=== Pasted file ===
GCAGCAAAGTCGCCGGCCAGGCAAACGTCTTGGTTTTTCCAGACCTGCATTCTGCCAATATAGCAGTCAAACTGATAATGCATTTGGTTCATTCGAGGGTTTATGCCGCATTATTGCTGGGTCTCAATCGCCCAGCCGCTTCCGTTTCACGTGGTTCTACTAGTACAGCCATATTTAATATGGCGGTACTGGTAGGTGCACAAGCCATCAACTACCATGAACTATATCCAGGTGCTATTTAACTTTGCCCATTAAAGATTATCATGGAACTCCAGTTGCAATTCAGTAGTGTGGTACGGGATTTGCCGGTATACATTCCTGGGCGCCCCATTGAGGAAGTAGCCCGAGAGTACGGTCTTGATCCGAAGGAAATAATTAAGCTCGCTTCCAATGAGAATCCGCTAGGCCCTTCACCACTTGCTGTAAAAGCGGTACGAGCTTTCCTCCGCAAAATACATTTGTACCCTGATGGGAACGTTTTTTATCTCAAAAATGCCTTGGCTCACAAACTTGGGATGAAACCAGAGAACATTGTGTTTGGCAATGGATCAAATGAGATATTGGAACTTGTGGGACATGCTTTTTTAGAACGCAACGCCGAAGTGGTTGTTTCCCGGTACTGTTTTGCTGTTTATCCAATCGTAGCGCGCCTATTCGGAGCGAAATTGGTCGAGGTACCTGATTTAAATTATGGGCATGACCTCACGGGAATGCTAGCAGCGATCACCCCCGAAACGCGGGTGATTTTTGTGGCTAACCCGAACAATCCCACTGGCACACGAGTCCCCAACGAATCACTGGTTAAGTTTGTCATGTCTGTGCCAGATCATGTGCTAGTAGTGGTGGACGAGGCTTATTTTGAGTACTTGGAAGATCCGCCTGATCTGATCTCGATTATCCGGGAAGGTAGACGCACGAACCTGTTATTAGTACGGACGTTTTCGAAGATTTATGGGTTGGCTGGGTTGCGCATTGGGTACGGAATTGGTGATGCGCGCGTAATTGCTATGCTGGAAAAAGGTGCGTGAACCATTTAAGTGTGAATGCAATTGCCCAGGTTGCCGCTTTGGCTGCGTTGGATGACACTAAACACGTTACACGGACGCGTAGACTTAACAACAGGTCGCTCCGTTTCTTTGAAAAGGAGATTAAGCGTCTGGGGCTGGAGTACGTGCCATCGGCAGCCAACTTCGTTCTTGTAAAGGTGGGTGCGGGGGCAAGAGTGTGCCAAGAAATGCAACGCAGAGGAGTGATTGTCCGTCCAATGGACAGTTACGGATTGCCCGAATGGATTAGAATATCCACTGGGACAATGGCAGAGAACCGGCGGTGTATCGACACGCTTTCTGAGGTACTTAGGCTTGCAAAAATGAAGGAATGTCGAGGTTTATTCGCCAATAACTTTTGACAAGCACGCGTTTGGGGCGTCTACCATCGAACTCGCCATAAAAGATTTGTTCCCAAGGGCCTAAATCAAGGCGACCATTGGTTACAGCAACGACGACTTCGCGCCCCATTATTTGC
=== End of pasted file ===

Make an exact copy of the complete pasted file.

GCAGCAAAGTCGCCGGCCAGGCAAACGTCTTGGTTTTTCCAGACCTGCATTCTGCCAATATAGCAGTCAAACTGATAATGCATTTGGTTCATTCGAGGGTTTATGCCGCATTATTGCTGGGTCTCAATCGCCCAGCCGCTTCCGTTTCACGTGGTTCTACTAGTACAGCCATATTTAATATGGCGGTACTGGTAGGTGCACAAGCCATCAACTACCATGAACTATATCCAGGTGCTATTTAACTTTGCCCATTAAAGATTATCATGGAACTCCAGTTGCAATTCAGTAGTGTGGTACGGGATTTGCCGGTATACATTCCTGGGCGCCCCATTGAGGAAGTAGCCCGAGAGTACGGTCTTGATCCGAAGGAAATAATTAAGCTCGCTTCCAATGAGAATCCGCTAGGCCCTTCACCACTTGCTGTAAAAGCGGTACGAGCTTTCCTCCGCAAAATACATTTGTACCCTGATGGGAACGTTTTTTATCTCAAAAATGCCTTGGCTCACAAACTTGGGATGAAACCAGAGAACATTGTGTTTGGCAATGGATCAAATGAGATATTGGAACTTGTGGGACATGCTTTTTTAGAACGCAACGCCGAAGTGGTTGTTTCCCGGTACTGTTTTGCTGTTTATCCAATCGTAGCGCGCCTATTCGGAGCGAAATTGGTCGAGGTACCTGATTTAAATTATGGGCATGACCTCACGGGAATGCTAGCAGCGATCACCCCCGAAACGCGGGTGATTTTTGTGGCTAACCCGAACAATCCCACTGGCACACGAGTCCCCAACGAATCACTGGTTAAGTTTGTCATGTCTGTGCCAGATCATGTGCTAGTAGTGGTGGACGAGGCTTATTTTGAGTACTTGGAAGATCCGCCTGATCTGATCTCGATTATCCGGGAAGGTAGACGCACGAACCTGTTATTAGTACGGACGTTTTCGAAGATTTATGGGTTGGCTGGGTTGCGCATTGGGTACGGAATTGGTGATGCGCGCGTAATTGCTATGCTGGAAAAAGGTGCGTGAACCATTTAAGTGTGAATGCAATTGCCCAGGTTGCCGCTTTGGCTGCGTTGGATGACACTAAACACGTTACACGGACGCGTAGACTTAACAACAGGTCGCTCCGTTTCTTTGAAAAGGAGATTAAGCGTCTGGGGCTGGAGTACGTGCCATCGGCAGCCAACTTCGTTCTTGTAAAGGTGGGTGCGGGGGCAAGAGTGTGCCAAGAAATGCAACGCAGAGGAGTGATTGTCCGTCCAATGGACAGTTACGGATTGCCCGAATGGATTAGAATATCCACTGGGACAATGGCAGAGAACCGGCGGTGTATCGACACGCTTTCTGAGGTACTTAGGCTTGCAAAAATGAAGGAATGTCGAGGTTTATTCGCCAATAACTTTTGACAAGCACGCGTTTGGGGCGTCTACCATCGAACTCGCCATAAAAGATTTGTTCCCAAGGGCCTAAATCAAGGCGACCATTGGTTACAGCAACGACGACTTCGCGCCCCATTATTTGC